Mar 7, 2014
Breitbart Site Duped by Fake Paul Krugman Bankruptcy Story
Posted on Mar 11, 2013
A Breitbart.com editor fell hook, line and sinker for a satirical story that claimed economist Paul Krugman had filed for personal bankruptcy after accumulating more than $7 million in debt. In a since-deleted March 11 post, editor at large Larry O’Connor ridiculed the Nobel Prize winner for handling his own finances so poorly, evidently unaware that the article had originated from the satire site The Daily Currant.
“In his post, O’Connor jabbed Krugman for supposedly spending ‘$84,000 in one month’ on Portuguese wines and ‘a dress from the Victorian period,’ and concluded that ‘apparently this Keynsian [sic] thing doesn’t really work on the micro level,’ ” Media Matters reported Monday.
The story was yanked without explanation, but O’Connor later tweeted that he “trusted Boston.com as the source for that Krugman piece, but they were duped by Daily Currant, therefore, so was I!”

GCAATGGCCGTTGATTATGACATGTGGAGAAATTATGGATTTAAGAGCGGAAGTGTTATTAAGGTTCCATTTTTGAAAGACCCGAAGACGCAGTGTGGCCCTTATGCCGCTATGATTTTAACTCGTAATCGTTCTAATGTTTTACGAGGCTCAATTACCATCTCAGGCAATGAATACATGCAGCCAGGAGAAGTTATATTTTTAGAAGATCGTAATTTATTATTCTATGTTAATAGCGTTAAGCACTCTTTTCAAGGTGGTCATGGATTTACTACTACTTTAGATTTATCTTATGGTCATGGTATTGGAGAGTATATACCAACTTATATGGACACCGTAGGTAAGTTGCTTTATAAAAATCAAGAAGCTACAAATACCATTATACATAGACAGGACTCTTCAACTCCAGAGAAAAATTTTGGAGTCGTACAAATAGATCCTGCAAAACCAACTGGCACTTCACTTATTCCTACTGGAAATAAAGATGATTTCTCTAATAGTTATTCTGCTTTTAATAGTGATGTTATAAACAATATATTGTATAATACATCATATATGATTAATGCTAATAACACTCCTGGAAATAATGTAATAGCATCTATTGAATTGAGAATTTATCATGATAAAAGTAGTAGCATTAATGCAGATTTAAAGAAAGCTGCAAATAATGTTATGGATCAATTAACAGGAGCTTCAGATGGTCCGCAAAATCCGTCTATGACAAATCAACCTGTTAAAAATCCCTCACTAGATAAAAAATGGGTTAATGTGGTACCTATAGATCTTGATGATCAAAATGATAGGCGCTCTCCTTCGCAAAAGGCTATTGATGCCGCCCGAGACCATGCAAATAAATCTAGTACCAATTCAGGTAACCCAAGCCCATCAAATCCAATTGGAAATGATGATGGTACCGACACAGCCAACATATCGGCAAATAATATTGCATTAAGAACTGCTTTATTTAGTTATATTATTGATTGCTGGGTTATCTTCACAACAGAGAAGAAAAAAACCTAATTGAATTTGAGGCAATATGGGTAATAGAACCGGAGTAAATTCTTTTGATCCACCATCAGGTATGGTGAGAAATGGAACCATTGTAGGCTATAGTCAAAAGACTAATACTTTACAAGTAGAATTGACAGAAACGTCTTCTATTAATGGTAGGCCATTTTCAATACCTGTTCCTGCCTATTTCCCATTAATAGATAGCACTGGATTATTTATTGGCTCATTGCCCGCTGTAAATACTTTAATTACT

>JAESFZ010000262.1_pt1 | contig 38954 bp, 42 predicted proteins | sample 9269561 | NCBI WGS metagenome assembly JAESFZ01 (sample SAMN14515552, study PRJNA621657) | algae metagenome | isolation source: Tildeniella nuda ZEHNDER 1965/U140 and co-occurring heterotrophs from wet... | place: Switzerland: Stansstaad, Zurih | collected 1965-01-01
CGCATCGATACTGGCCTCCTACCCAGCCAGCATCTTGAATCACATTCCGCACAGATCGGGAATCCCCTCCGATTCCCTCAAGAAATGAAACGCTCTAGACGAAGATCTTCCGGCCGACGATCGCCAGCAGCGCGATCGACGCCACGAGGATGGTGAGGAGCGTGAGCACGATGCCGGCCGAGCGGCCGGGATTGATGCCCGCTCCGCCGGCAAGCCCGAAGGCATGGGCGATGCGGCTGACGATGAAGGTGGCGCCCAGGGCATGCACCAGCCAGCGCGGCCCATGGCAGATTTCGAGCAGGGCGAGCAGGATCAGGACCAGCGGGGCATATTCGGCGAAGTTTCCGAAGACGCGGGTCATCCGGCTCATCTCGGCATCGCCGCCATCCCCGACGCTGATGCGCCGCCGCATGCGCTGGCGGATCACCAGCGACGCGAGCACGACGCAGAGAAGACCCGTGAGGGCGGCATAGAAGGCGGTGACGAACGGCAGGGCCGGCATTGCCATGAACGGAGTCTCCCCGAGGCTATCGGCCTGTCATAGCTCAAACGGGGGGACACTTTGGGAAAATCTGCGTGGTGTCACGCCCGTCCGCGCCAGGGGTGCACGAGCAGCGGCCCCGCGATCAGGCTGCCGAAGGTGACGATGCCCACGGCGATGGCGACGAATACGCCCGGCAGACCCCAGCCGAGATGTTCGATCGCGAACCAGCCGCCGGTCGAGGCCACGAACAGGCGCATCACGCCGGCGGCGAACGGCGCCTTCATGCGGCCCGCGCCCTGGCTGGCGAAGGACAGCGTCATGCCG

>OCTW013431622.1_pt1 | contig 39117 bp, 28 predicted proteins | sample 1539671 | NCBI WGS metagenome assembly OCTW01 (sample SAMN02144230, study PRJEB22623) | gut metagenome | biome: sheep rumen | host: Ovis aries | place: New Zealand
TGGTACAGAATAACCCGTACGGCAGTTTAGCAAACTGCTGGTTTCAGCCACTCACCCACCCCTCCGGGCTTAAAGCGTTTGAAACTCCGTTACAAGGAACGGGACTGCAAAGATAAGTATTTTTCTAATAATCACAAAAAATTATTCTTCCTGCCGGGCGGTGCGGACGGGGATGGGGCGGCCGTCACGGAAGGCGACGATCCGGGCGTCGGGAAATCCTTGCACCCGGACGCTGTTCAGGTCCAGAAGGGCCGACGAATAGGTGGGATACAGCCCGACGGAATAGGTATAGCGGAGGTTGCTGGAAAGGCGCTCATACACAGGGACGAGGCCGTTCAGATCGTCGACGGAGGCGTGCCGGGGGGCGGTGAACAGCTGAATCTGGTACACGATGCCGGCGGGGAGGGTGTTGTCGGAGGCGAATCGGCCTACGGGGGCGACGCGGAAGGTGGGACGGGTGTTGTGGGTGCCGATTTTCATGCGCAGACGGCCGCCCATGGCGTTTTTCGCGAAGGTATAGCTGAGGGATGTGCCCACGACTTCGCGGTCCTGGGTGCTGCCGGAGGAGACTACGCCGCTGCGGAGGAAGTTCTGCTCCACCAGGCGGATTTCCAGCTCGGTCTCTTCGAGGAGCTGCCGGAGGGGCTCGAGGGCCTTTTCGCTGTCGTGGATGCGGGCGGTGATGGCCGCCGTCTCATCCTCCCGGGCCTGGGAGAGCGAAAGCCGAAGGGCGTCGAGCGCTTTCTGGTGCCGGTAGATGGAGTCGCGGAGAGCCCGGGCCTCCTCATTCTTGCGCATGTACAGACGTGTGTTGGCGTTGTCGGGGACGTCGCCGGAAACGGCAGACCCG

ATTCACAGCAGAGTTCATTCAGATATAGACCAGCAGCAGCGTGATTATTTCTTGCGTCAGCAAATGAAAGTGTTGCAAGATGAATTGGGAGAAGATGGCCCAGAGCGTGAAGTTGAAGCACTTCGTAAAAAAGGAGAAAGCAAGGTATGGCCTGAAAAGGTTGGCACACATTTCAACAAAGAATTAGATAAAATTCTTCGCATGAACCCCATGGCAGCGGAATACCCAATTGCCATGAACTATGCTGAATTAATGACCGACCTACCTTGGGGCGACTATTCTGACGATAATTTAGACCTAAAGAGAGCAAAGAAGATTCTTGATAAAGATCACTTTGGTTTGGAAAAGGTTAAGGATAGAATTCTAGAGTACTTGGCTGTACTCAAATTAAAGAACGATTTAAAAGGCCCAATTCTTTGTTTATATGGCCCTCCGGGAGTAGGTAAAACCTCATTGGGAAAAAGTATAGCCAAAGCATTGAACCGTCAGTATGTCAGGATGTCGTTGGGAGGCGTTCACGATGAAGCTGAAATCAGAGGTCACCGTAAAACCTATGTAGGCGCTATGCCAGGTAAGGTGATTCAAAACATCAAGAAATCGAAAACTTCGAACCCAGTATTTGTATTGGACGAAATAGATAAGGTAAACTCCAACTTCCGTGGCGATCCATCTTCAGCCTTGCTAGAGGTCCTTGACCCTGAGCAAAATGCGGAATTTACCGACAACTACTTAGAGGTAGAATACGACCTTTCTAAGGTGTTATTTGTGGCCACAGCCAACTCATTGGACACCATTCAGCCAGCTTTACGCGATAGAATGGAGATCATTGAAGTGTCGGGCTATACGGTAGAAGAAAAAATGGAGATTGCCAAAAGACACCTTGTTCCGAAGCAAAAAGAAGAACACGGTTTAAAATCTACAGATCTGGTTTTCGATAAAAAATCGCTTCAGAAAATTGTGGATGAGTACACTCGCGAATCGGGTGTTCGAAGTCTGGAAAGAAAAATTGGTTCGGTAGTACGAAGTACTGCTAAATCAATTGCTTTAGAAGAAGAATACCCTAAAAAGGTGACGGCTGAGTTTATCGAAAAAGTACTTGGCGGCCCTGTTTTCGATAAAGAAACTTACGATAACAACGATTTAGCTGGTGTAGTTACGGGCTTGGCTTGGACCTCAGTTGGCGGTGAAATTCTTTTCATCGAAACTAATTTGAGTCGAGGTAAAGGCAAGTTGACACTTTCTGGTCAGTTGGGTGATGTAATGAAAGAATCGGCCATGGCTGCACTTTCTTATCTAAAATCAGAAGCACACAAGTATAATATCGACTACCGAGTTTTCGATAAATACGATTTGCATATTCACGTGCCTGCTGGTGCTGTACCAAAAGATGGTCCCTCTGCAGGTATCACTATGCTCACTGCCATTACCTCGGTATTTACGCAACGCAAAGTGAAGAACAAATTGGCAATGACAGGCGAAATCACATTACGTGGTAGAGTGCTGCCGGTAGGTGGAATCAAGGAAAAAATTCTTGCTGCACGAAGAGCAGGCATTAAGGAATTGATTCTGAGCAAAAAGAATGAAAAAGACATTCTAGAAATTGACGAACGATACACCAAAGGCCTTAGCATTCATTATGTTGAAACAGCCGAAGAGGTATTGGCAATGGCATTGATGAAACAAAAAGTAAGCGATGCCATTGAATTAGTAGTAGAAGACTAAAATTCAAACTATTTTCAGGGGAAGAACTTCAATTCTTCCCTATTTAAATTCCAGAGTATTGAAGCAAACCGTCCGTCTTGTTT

Boston.com, which is a subsidiary of The Boston Globe, also deleted the story from its website, but not before questions arose on how it got there in the first place. Globe editor Brian McGrory explained that no decision was ever made to run the piece and that it came from “a third party vendor who partners on some finance and market pages on our site.” He added, “We never knew it was there till we heard about it from outside.”
Coincidentally, just last month Breitbart.com blogger John Nolte ripped into The Washington Post for running a story about Sarah Palin that also originated from The Daily Currant, blasting the paper for not letting “facts get in the way of a good narrative.”
And lest you were concerned about Krugman’s finances, the New York Times columnist took to his blog Monday to assure everyone that the whole thing was indeed a hoax.
—Posted by Tracy Bloom.
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